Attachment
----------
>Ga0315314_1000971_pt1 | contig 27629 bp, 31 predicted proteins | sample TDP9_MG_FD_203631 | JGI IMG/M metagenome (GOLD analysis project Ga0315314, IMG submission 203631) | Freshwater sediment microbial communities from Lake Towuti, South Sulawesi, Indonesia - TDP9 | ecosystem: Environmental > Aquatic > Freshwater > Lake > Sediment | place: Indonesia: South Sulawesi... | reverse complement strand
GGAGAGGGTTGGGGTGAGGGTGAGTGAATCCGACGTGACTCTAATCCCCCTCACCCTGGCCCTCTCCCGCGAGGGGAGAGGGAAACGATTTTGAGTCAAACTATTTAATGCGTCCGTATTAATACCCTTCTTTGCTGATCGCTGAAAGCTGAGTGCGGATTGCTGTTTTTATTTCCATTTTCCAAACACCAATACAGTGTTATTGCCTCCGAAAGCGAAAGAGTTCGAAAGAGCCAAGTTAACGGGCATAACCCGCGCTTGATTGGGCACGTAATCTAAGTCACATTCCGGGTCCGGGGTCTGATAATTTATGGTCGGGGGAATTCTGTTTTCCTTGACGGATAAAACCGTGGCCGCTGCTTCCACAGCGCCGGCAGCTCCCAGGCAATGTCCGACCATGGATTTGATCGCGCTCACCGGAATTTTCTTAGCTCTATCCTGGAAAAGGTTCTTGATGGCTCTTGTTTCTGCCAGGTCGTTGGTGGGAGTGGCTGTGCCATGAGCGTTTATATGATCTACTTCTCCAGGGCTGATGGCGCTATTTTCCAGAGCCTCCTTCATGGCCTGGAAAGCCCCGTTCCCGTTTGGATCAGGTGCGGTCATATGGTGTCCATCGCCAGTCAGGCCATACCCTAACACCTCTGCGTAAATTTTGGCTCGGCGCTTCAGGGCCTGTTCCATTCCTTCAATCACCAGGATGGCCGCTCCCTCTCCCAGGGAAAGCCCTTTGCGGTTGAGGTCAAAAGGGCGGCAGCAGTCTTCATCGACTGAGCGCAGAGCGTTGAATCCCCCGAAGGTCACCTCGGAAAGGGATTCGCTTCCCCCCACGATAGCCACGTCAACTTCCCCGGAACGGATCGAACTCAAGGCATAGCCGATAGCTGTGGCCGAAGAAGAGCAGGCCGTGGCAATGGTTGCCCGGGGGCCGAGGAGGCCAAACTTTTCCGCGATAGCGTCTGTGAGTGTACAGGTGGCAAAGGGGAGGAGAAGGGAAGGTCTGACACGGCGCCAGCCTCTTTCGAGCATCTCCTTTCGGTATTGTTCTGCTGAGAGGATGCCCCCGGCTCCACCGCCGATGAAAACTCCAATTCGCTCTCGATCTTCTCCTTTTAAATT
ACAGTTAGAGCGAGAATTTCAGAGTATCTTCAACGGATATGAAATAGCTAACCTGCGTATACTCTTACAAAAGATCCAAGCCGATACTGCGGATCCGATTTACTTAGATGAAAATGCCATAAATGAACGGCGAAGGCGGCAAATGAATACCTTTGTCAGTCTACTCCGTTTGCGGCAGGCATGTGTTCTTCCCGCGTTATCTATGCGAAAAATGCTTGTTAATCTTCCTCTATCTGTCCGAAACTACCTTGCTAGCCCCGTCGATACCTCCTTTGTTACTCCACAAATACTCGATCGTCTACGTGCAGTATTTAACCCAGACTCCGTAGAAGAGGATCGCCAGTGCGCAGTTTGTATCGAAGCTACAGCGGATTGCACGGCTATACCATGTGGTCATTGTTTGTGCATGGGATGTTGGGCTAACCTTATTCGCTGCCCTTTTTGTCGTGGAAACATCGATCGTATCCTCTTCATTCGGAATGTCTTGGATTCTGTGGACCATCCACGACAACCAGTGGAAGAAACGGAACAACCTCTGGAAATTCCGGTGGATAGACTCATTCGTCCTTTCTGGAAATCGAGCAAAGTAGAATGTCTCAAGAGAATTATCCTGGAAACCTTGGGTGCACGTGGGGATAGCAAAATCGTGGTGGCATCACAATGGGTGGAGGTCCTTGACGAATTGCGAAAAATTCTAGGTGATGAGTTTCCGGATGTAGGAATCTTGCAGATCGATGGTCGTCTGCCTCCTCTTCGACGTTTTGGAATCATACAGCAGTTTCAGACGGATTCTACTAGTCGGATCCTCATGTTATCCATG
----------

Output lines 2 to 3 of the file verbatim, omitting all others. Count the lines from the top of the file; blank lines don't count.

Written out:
GGAGAGGGTTGGGGTGAGGGTGAGTGAATCCGACGTGACTCTAATCCCCCTCACCCTGGCCCTCTCCCGCGAGGGGAGAGGGAAACGATTTTGAGTCAAACTATTTAATGCGTCCGTATTAATACCCTTCTTTGCTGATCGCTGAAAGCTGAGTGCGGATTGCTGTTTTTATTTCCATTTTCCAAACACCAATACAGTGTTATTGCCTCCGAAAGCGAAAGAGTTCGAAAGAGCCAAGTTAACGGGCATAACCCGCGCTTGATTGGGCACGTAATCTAAGTCACATTCCGGGTCCGGGGTCTGATAATTTATGGTCGGGGGAATTCTGTTTTCCTTGACGGATAAAACCGTGGCCGCTGCTTCCACAGCGCCGGCAGCTCCCAGGCAATGTCCGACCATGGATTTGATCGCGCTCACCGGAATTTTCTTAGCTCTATCCTGGAAAAGGTTCTTGATGGCTCTTGTTTCTGCCAGGTCGTTGGTGGGAGTGGCTGTGCCATGAGCGTTTATATGATCTACTTCTCCAGGGCTGATGGCGCTATTTTCCAGAGCCTCCTTCATGGCCTGGAAAGCCCCGTTCCCGTTTGGATCAGGTGCGGTCATATGGTGTCCATCGCCAGTCAGGCCATACCCTAACACCTCTGCGTAAATTTTGGCTCGGCGCTTCAGGGCCTGTTCCATTCCTTCAATCACCAGGATGGCCGCTCCCTCTCCCAGGGAAAGCCCTTTGCGGTTGAGGTCAAAAGGGCGGCAGCAGTCTTCATCGACTGAGCGCAGAGCGTTGAATCCCCCGAAGGTCACCTCGGAAAGGGATTCGCTTCCCCCCACGATAGCCACGTCAACTTCCCCGGAACGGATCGAACTCAAGGCATAGCCGATAGCTGTGGCCGAAGAAGAGCAGGCCGTGGCAATGGTTGCCCGGGGGCCGAGGAGGCCAAACTTTTCCGCGATAGCGTCTGTGAGTGTACAGGTGGCAAAGGGGAGGAGAAGGGAAGGTCTGACACGGCGCCAGCCTCTTTCGAGCATCTCCTTTCGGTATTGTTCTGCTGAGAGGATGCCCCCGGCTCCACCGCCGATGAAAACTCCAATTCGCTCTCGATCTTCTCCTTTTAAATT
ACAGTTAGAGCGAGAATTTCAGAGTATCTTCAACGGATATGAAATAGCTAACCTGCGTATACTCTTACAAAAGATCCAAGCCGATACTGCGGATCCGATTTACTTAGATGAAAATGCCATAAATGAACGGCGAAGGCGGCAAATGAATACCTTTGTCAGTCTACTCCGTTTGCGGCAGGCATGTGTTCTTCCCGCGTTATCTATGCGAAAAATGCTTGTTAATCTTCCTCTATCTGTCCGAAACTACCTTGCTAGCCCCGTCGATACCTCCTTTGTTACTCCACAAATACTCGATCGTCTACGTGCAGTATTTAACCCAGACTCCGTAGAAGAGGATCGCCAGTGCGCAGTTTGTATCGAAGCTACAGCGGATTGCACGGCTATACCATGTGGTCATTGTTTGTGCATGGGATGTTGGGCTAACCTTATTCGCTGCCCTTTTTGTCGTGGAAACATCGATCGTATCCTCTTCATTCGGAATGTCTTGGATTCTGTGGACCATCCACGACAACCAGTGGAAGAAACGGAACAACCTCTGGAAATTCCGGTGGATAGACTCATTCGTCCTTTCTGGAAATCGAGCAAAGTAGAATGTCTCAAGAGAATTATCCTGGAAACCTTGGGTGCACGTGGGGATAGCAAAATCGTGGTGGCATCACAATGGGTGGAGGTCCTTGACGAATTGCGAAAAATTCTAGGTGATGAGTTTCCGGATGTAGGAATCTTGCAGATCGATGGTCGTCTGCCTCCTCTTCGACGTTTTGGAATCATACAGCAGTTTCAGACGGATTCTACTAGTCGGATCCTCATGTTATCCATG